Nido whole milk: 4-6 tablespoons per day (equates to 2 cups of milk). Measure out how much milk you’ll need for a section, taking into account if you’ll add it to coffee, oatmeal, cereal, hot cocoa, etc., and put it in a ziplock baggie for the box.
Olive oil: 1-2 tablespoons per day. I measure out my olive oil into a travel size bottle, pour that oil into vacuum sealable bags and stick them in the freezer. Once frozen, you can then vacuum seal the bag and throw it in your resupply box.
Fish oil pills: 2 per day.
Toothpaste: 1 travel size tube per 5 day period. This means you won’t necessarily have a tube in each resupply box.
Wysi Wipes: 6 per day. Just add water, and voila! You’ll have yourself a little wet towelette for cleaning dirty parts.
Kleenex pack &/or toilet paper: 1 package per week. I don’t use toilet paper anymore, so I don’t pack it. I use a pee rag & wysi wipes. The Kleenex is for my face.
Flossers & Q-tips: 1 flosser per day & 1 Q-tip for every other day. These little things are supper important for not being gross on the trail. How many you choose to pack will depend on how often you personally use these items at home.
Trashbag: 1 per resupply box. I use gallon size freezer ziplock bags to store by trash while I’m hiking. It’s nice to get a fresh one in your resupply box.
Maps: pack only the map pages you’ll need to reach your next resupply town. If you need to see what’s beyond that town, use your smartphone apps.
Guidebook: tear out all the pages from your guidebook(s) and pack only the pages you’ll need to reach the next town, just like the maps. Yogi’s guidebooks intentionally have perforated pages just for this reason.
Town treats: throw in anything you think you’d like to have in a particular town: maybe sample sizes of facial wash and shampoo; maybe a nice dress because you’ll be staying in town for a while visiting family; maybe a Soduku book or a magazine.
Also, you might want to take a picture with your phone of each of the resupply lists you finalize. Then, when you’re on the trail, you can look up what’s in each box before you get to town.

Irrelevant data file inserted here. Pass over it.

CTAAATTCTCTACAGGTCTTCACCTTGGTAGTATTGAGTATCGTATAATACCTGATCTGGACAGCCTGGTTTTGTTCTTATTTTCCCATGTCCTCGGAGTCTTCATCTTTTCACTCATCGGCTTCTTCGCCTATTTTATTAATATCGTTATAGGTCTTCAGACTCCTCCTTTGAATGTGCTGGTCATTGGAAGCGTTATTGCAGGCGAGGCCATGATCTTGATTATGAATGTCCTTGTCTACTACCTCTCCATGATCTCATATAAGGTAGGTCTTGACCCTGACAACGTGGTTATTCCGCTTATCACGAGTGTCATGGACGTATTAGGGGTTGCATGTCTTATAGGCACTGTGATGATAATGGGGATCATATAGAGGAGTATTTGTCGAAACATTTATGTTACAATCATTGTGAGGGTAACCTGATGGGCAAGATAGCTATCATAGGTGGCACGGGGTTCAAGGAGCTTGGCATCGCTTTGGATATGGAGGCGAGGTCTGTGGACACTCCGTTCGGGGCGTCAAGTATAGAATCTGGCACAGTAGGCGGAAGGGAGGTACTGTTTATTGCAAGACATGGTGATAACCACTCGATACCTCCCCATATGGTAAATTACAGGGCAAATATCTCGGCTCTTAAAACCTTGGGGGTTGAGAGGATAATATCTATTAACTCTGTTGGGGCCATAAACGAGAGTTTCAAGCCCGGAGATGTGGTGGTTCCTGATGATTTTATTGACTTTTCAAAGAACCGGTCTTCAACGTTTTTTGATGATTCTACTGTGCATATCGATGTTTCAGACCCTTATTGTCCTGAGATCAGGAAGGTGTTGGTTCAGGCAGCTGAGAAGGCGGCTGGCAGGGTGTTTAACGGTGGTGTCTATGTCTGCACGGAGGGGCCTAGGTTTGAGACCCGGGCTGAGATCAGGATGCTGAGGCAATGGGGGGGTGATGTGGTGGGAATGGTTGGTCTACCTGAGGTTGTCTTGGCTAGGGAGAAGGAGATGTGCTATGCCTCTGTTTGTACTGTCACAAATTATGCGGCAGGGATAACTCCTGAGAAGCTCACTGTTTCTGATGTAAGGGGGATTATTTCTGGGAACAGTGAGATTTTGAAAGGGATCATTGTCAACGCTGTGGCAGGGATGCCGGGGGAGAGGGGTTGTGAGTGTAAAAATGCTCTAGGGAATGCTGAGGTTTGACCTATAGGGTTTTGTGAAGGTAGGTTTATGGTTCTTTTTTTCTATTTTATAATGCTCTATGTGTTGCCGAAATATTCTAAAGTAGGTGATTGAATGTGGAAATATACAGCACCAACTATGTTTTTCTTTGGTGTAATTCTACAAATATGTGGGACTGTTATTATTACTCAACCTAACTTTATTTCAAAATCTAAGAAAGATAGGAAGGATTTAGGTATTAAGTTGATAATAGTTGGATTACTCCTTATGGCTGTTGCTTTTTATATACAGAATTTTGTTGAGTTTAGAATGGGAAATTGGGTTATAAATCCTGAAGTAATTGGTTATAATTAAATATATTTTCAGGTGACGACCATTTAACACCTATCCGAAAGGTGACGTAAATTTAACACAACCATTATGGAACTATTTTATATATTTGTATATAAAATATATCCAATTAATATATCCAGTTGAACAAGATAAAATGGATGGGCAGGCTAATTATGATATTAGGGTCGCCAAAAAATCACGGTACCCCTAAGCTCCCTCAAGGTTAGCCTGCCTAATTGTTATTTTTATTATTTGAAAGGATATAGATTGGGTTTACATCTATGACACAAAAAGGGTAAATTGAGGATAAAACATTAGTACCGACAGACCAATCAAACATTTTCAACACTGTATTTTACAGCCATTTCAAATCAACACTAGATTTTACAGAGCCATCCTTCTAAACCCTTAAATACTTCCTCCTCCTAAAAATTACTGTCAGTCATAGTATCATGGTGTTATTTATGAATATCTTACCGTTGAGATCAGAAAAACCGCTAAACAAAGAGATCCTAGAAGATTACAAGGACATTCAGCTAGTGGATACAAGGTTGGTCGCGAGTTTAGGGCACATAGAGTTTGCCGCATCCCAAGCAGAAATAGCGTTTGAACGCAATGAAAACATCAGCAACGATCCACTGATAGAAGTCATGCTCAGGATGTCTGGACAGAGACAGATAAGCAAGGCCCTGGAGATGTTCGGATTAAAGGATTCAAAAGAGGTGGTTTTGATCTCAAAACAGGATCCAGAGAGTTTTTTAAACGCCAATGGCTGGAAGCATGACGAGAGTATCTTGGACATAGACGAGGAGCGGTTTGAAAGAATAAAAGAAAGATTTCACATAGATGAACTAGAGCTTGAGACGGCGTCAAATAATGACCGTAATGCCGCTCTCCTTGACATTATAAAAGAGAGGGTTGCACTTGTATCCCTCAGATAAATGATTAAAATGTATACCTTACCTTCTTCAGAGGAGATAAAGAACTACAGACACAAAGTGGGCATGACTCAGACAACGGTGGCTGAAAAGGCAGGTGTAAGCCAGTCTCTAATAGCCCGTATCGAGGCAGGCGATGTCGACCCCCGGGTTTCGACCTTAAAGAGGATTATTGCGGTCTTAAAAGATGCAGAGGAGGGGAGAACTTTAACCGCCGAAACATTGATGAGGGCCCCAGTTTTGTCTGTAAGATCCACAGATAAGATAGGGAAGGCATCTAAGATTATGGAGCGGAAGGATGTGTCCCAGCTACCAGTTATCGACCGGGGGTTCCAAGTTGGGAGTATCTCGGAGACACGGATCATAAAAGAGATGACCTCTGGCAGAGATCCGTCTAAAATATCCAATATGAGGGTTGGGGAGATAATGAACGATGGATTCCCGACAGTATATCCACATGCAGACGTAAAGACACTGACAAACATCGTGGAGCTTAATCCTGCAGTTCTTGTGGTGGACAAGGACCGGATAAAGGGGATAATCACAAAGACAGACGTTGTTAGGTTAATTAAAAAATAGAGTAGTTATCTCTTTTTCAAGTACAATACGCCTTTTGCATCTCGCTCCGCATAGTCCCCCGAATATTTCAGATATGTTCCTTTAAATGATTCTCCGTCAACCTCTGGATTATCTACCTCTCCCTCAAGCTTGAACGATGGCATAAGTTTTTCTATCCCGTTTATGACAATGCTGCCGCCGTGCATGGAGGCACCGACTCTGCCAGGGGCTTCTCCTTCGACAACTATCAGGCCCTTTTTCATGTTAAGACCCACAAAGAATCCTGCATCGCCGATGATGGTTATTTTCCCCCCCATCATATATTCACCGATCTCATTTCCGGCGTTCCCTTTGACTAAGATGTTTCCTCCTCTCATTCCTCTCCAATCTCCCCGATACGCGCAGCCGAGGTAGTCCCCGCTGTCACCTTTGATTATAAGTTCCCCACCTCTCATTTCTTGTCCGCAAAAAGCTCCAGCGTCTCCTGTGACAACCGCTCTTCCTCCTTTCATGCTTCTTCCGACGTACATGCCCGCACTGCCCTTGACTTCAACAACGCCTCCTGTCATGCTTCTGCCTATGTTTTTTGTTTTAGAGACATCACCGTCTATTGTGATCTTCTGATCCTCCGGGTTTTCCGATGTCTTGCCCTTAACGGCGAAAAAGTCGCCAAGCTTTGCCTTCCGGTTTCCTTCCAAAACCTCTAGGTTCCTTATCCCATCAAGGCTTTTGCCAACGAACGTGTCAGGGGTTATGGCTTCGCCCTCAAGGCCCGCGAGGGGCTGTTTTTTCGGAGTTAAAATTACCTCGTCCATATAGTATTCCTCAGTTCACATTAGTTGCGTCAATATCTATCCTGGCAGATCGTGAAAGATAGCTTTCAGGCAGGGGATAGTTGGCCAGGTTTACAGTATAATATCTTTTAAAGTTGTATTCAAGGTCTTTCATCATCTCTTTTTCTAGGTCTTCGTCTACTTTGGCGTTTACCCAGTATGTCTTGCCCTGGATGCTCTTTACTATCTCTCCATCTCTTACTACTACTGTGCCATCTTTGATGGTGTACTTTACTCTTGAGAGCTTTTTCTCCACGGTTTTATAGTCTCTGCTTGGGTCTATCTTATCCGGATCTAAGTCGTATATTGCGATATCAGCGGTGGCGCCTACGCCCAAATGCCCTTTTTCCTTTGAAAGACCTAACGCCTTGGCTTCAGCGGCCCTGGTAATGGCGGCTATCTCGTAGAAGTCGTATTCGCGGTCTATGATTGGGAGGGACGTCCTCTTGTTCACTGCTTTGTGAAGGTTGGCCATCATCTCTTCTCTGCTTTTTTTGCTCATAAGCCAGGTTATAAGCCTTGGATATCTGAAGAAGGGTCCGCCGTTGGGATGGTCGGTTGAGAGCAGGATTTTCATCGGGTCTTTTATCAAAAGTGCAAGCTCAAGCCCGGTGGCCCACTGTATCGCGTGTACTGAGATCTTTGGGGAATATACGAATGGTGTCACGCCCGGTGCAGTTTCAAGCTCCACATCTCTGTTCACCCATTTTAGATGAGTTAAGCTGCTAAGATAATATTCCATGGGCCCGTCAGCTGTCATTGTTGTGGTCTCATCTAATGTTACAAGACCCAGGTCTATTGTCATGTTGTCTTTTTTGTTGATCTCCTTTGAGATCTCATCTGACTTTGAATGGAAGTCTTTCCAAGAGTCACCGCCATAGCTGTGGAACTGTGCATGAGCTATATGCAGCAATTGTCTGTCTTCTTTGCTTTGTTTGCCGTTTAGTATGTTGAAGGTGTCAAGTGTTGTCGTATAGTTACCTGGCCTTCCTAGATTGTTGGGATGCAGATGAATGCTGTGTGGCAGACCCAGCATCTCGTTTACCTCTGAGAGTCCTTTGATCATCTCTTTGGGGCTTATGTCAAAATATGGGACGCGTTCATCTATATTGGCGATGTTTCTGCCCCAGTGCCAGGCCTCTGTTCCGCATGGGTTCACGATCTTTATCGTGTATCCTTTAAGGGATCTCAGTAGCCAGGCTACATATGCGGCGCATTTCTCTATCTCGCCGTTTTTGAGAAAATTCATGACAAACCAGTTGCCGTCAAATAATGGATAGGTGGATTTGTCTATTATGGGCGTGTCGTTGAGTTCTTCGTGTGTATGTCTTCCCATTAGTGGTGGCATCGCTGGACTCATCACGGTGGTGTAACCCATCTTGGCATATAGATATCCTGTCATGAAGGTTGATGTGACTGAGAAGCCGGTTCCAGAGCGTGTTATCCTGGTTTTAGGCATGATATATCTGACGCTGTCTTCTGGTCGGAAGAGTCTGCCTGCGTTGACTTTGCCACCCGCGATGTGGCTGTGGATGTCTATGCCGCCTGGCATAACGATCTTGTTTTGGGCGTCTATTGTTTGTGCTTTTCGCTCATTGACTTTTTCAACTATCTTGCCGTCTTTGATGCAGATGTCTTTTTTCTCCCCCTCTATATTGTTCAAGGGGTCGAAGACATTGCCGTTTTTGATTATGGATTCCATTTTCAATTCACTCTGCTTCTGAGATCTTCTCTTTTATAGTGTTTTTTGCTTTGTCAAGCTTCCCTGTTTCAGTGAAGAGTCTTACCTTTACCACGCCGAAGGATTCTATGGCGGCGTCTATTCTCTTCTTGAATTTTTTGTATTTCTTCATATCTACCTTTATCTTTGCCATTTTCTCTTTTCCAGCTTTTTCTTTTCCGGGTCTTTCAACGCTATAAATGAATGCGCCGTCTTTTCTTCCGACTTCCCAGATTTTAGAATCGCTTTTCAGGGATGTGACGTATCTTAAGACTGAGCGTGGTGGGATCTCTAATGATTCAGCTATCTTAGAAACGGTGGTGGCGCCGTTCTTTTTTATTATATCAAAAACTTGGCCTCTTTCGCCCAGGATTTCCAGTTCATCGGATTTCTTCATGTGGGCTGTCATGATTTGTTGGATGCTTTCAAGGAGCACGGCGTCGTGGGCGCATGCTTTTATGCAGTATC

Be sure to look at the ingredients and calories for the foods you’re selecting. Your body will thank you for opting for healthier foods without high fructose corn syrup and partially hydrogenated oils. Also, check to make sure you’re hitting enough calories for an average day. If your current food selections aren’t offering enough, then either up the amount of food you’ll pack for each day or choose foods with more calories.
Putting It All Together
Designate one room in your home to being the PCT resupply center. Print out the lists for each resupply box. Lay out all your food items and put out a paper bag for each resupply. Then start throwing things from your resupply lists into each bag and check them off your list as you go. Make sure you label which bag is which. When the bags are ready for packaging, throw all the contents in the appropriate sized box for shipping.
You might want to have whoever is mailing the boxes leave them open, just in case you need them to throw something else in before they ship it (like new shoes or additional food). Or maybe you want everything sealed and ready to go because then you can pay for the postage on all the boxes before you leave for your hike. It’s a pretty fun process, so try not to panic at how heavy you think your resupply is going to be when you have to carry it out of town!